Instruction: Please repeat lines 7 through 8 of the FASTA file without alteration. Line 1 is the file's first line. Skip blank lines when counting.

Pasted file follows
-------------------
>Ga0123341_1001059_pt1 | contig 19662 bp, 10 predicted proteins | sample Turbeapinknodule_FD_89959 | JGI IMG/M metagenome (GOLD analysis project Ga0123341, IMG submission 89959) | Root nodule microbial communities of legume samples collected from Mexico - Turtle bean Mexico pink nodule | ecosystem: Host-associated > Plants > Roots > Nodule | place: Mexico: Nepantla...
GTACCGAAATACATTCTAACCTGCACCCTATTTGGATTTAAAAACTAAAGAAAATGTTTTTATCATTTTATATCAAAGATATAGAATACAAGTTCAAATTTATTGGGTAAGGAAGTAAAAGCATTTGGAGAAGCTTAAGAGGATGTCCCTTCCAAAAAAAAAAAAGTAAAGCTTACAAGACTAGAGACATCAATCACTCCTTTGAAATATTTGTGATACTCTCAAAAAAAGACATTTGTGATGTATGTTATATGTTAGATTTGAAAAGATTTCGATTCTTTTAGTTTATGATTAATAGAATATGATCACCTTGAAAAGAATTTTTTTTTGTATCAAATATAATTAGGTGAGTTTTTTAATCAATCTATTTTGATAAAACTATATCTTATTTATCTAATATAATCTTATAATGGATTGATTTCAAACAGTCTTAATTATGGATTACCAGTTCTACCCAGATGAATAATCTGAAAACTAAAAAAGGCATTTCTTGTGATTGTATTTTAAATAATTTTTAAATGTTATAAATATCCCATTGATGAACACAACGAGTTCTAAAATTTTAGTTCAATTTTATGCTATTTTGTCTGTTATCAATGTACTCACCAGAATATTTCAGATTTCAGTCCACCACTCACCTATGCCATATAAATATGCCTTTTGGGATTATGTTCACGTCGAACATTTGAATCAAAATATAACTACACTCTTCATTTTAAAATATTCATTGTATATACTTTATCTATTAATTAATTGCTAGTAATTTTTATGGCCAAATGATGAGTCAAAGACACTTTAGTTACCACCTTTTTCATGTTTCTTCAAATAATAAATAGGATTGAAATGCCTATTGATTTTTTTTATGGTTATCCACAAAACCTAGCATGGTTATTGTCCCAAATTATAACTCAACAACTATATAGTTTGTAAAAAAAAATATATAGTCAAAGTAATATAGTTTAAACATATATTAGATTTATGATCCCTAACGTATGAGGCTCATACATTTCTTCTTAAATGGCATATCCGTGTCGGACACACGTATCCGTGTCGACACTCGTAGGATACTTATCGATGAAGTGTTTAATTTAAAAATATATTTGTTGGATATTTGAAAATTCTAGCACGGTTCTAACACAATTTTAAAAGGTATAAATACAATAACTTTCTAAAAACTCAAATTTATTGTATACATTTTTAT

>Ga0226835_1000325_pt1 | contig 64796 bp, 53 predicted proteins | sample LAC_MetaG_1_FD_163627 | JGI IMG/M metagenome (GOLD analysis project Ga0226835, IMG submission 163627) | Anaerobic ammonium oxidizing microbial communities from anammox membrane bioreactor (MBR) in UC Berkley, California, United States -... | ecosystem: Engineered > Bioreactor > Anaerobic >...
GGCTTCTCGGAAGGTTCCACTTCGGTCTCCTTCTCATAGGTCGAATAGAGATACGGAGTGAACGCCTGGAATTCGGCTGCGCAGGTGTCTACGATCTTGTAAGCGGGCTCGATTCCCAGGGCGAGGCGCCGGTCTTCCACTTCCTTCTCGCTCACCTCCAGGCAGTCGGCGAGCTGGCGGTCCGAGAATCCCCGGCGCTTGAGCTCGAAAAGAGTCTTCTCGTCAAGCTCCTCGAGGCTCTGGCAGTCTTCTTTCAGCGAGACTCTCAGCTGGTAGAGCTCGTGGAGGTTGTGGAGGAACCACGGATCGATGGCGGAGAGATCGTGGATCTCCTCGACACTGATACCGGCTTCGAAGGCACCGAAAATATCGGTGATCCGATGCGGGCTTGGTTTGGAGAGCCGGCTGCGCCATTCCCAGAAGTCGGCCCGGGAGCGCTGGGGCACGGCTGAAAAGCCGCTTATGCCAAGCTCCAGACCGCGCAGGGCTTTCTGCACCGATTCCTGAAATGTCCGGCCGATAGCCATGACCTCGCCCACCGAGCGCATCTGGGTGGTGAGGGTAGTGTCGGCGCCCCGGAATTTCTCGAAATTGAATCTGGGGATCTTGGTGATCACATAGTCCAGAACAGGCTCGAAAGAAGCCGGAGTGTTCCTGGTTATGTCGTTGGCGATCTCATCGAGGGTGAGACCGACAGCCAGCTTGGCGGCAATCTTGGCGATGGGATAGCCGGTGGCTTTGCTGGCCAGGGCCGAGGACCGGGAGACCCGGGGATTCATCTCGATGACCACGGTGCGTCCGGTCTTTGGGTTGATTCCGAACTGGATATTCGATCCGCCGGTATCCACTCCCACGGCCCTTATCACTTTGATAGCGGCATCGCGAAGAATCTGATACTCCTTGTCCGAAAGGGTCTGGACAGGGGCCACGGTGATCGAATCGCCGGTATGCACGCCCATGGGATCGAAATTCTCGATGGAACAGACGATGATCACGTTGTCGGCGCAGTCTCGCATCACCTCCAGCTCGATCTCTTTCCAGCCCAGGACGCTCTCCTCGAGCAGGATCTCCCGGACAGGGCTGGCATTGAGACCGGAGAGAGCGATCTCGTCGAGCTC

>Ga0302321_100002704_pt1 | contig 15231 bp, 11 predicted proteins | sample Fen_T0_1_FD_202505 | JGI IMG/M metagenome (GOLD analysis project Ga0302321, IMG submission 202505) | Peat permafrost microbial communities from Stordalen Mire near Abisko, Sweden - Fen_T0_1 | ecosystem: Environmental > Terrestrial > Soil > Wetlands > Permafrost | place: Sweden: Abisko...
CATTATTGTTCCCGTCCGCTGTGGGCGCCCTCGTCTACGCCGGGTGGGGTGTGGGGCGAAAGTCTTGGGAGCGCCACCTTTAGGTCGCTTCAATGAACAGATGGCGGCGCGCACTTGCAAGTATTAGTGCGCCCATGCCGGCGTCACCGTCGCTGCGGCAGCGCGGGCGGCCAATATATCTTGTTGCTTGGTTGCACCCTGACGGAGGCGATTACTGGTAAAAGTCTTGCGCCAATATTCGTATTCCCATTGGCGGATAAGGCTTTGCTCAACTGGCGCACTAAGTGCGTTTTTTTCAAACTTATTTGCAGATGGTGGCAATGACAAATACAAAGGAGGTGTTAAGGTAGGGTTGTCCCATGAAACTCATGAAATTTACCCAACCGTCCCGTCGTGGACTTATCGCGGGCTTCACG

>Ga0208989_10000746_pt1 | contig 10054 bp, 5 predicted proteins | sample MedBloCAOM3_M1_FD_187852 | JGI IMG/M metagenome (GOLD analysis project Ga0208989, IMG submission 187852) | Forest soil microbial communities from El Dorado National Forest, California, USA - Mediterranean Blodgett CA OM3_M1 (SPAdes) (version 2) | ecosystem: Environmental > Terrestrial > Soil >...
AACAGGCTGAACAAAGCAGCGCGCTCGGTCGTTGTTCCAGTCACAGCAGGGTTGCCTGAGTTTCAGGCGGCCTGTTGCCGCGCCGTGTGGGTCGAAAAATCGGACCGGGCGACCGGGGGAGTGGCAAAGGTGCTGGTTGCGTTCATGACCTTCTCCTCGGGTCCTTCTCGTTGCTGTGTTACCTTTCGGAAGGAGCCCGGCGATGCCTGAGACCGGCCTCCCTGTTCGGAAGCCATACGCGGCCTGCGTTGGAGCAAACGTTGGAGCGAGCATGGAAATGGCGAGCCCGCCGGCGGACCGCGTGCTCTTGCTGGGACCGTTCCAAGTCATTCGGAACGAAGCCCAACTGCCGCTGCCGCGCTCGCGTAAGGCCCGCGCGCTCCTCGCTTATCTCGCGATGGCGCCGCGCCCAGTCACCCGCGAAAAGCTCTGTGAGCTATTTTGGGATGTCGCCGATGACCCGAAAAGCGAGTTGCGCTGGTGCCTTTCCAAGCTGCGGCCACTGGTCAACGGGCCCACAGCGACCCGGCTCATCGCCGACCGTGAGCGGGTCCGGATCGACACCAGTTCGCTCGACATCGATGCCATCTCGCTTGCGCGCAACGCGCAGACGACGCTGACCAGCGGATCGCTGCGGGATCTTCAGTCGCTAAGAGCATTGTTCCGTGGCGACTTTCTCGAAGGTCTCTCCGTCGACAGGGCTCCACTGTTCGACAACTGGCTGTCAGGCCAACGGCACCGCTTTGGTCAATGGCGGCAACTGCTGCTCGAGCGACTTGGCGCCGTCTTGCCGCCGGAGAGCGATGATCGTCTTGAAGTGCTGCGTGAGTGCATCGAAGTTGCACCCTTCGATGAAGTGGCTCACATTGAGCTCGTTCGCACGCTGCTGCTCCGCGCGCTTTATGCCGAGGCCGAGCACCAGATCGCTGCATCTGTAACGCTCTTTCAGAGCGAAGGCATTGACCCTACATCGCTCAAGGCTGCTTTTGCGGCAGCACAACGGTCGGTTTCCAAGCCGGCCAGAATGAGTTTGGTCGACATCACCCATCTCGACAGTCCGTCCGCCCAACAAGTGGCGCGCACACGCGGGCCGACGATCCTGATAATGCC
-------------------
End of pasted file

>Ga0208989_10000746_pt1 | contig 10054 bp, 5 predicted proteins | sample MedBloCAOM3_M1_FD_187852 | JGI IMG/M metagenome (GOLD analysis project Ga0208989, IMG submission 187852) | Forest soil microbial communities from El Dorado National Forest, California, USA - Mediterranean Blodgett CA OM3_M1 (SPAdes) (version 2) | ecosystem: Environmental > Terrestrial > Soil >...
AACAGGCTGAACAAAGCAGCGCGCTCGGTCGTTGTTCCAGTCACAGCAGGGTTGCCTGAGTTTCAGGCGGCCTGTTGCCGCGCCGTGTGGGTCGAAAAATCGGACCGGGCGACCGGGGGAGTGGCAAAGGTGCTGGTTGCGTTCATGACCTTCTCCTCGGGTCCTTCTCGTTGCTGTGTTACCTTTCGGAAGGAGCCCGGCGATGCCTGAGACCGGCCTCCCTGTTCGGAAGCCATACGCGGCCTGCGTTGGAGCAAACGTTGGAGCGAGCATGGAAATGGCGAGCCCGCCGGCGGACCGCGTGCTCTTGCTGGGACCGTTCCAAGTCATTCGGAACGAAGCCCAACTGCCGCTGCCGCGCTCGCGTAAGGCCCGCGCGCTCCTCGCTTATCTCGCGATGGCGCCGCGCCCAGTCACCCGCGAAAAGCTCTGTGAGCTATTTTGGGATGTCGCCGATGACCCGAAAAGCGAGTTGCGCTGGTGCCTTTCCAAGCTGCGGCCACTGGTCAACGGGCCCACAGCGACCCGGCTCATCGCCGACCGTGAGCGGGTCCGGATCGACACCAGTTCGCTCGACATCGATGCCATCTCGCTTGCGCGCAACGCGCAGACGACGCTGACCAGCGGATCGCTGCGGGATCTTCAGTCGCTAAGAGCATTGTTCCGTGGCGACTTTCTCGAAGGTCTCTCCGTCGACAGGGCTCCACTGTTCGACAACTGGCTGTCAGGCCAACGGCACCGCTTTGGTCAATGGCGGCAACTGCTGCTCGAGCGACTTGGCGCCGTCTTGCCGCCGGAGAGCGATGATCGTCTTGAAGTGCTGCGTGAGTGCATCGAAGTTGCACCCTTCGATGAAGTGGCTCACATTGAGCTCGTTCGCACGCTGCTGCTCCGCGCGCTTTATGCCGAGGCCGAGCACCAGATCGCTGCATCTGTAACGCTCTTTCAGAGCGAAGGCATTGACCCTACATCGCTCAAGGCTGCTTTTGCGGCAGCACAACGGTCGGTTTCCAAGCCGGCCAGAATGAGTTTGGTCGACATCACCCATCTCGACAGTCCGTCCGCCCAACAAGTGGCGCGCACACGCGGGCCGACGATCCTGATAATGCC